After all – visiting a Long Neck village is not the same as going to watch a Ping Pong show, which is inherently exploitative.
Eric over at Thailand Hill Tribe Holidays says that over the years he has spoken to many of the women living in the Long Neck hill tribe villages, and found that they are happy for tourists to visit because the money that they spend provides a vital source of income for them, and not only allows them a better quality of life than they would have in a regular refugee camp, but also a better quality of life than back home in Myanmar.
It is true that migrant workers in Thailand do not have the same rights as Thai nationals, with their movement between provinces often restricted and their wages significantly lower, but this issue is not unique to the Kayan people, or even refugees as a whole.
It applies to all migrant workers, and so in my opinion, the fact that the Kayan people’s culture can be turned into a valuable commodity in the form of a tourist attraction is a good thing for them, at least until the laws change in Thailand and migrant workers afforded the same rights as Thai nationals.
It is very easy for Western readers to take offence, and to see this commodification of a culture as immoral, but this is just not how the women in the Long Neck villages see it.
Ma Ja, one of the Long Neck women, says that ‘In the beginning [when she moved to Thailand aged 11], I did not understand why they have to let tourists come in and visit us. Later I understand the reasons, it’s because we have a different culture which people from the outside want to know about. On the plus side, by having tourists coming in, it creates jobs for us and we have income in our families from selling souvenirs to them. Selling souvenirs has become our source of income because we do not have any other recourse. If there are no tourists coming in, we would not know what to do.’
How to visit a Long Neck tribe village ethically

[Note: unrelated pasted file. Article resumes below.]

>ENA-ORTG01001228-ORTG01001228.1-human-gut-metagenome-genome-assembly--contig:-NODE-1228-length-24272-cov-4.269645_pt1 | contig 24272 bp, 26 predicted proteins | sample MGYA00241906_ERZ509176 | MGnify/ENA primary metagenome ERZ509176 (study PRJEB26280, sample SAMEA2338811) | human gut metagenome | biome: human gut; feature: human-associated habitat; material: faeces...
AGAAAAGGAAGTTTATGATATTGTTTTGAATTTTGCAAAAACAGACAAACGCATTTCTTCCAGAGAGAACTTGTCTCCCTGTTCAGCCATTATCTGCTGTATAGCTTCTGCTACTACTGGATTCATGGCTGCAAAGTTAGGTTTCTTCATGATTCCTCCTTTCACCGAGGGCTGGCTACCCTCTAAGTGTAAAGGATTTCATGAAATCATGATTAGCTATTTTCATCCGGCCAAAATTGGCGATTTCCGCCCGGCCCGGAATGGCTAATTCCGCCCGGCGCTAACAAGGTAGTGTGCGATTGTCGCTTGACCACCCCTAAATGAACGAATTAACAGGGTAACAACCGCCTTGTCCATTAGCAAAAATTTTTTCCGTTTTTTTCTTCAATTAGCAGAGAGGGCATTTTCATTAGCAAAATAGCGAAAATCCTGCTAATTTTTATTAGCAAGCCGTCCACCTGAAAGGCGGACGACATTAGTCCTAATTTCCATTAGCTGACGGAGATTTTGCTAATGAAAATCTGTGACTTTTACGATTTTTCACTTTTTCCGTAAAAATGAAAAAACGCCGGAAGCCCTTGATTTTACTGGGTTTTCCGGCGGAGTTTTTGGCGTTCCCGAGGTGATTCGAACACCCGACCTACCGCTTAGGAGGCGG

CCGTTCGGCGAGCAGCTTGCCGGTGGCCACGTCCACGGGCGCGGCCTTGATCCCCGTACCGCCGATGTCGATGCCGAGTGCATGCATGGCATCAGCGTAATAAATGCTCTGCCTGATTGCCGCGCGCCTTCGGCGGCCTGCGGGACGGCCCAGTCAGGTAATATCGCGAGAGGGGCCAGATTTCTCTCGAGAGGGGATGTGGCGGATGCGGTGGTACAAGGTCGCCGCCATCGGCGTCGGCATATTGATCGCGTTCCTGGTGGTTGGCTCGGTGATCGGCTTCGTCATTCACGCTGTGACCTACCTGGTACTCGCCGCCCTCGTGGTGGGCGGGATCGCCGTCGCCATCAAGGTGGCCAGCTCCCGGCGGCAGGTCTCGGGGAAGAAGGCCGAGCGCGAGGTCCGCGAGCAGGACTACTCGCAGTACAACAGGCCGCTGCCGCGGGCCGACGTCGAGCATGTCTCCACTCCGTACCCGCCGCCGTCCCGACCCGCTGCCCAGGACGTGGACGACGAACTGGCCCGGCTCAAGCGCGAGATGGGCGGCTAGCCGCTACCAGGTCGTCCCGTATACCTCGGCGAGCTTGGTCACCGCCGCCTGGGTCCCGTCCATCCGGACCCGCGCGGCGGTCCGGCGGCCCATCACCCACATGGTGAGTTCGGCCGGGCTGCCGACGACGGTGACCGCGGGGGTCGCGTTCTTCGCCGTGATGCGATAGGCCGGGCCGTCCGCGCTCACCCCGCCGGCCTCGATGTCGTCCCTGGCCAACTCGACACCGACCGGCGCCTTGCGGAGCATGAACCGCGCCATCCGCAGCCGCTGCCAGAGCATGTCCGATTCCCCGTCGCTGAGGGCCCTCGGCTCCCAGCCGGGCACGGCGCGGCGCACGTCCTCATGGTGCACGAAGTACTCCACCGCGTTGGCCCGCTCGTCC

Although I’ve made it clear that I see no major reasons to boycott the Long Neck tribe villages of Northern Thailand, that isn’t to say that there aren’t some pointers to take into consideration if you want to make your visit as respectful and ethical as possible.
As with any tourist attraction, treating it in the wrong way can lead to exploitation, and so it is important that we are mindful of how to behave in a Long Neck tribe village.
Here are some general guidelines on how to visit a Long Neck village ethically:
1. Buy souvenirs
If you just wander around the market snapping pictures and gawking at the women, then yes, you are kind of acting like you’re at a human zoo.
However, if you buy a small souvenir to take home then you are not only buying a traditional memento of your time there, but also helping to support the women and their families.
2. Hire a local guide
Not only will hiring a local guide give you a much deeper insight into the culture and history of the Kayan people, but it will also allow the guide to increase their income and practice their English.
3. Try a homestay experience
Not only is this a welcome addition to your host family’s income, but it is also a great opportunity for a more meaningful cultural exchange, opening the door for deeper conversations than you would have if you just wandered around the market in the daytime. This also allows the host family to practice their English.
4. Ask before taking pictures!
The villagers in the Long Neck hill tribe are not animals.
It is extremely ill-mannered to take photographs of anyone without their permission, and the Long Neck women are no exception. If you do want to take a picture of the women then just ask politely and they will be happy to accept.
5. Don’t go into homes uninvited, touch the women without permission or touch any spirit catchers of religious symbols
In the case of the latter, villagers believe that touching these things will bring bad luck upon them, so it is important to be aware of this.
In the case of the former, just live the way you would at home – you wouldn’t go around hugging or entering the homes of strangers back in your home country, so don’t do it in someone else’s!
So, should you visit a Long Neck tribe?
I am of the belief that there is no harm in visiting a Long Neck hill tribe village in Thailand, as long as you visit with a reputable company (do your research first) and act respectfully while you are there.
Long Neck tribe villages are not human zoos. They are homes and workplaces for refugees who would struggle to survive without the money that they make from tourism.
What do you think? Do you agree with me, or do you think that the Long Neck hill tribe villages are exploitative? Please let me know your thoughts in the comments section below!
If you liked this article and would like to support my work, please click the button above to donate a couple of bucks and buy me a coffee. The ad revenue that I receive on this website is minimal, so support from my readers enables me to keep creating content that you (hopefully!) love to read.
Wow this is very informative write up ,I never knew so much about it but had seen pics.thanks for sharing
This was an interesting read! Thank you for sharing your experience. It was nice to have another perspective on visiting here beyond all of “the human zoo” publicity I had been seeing.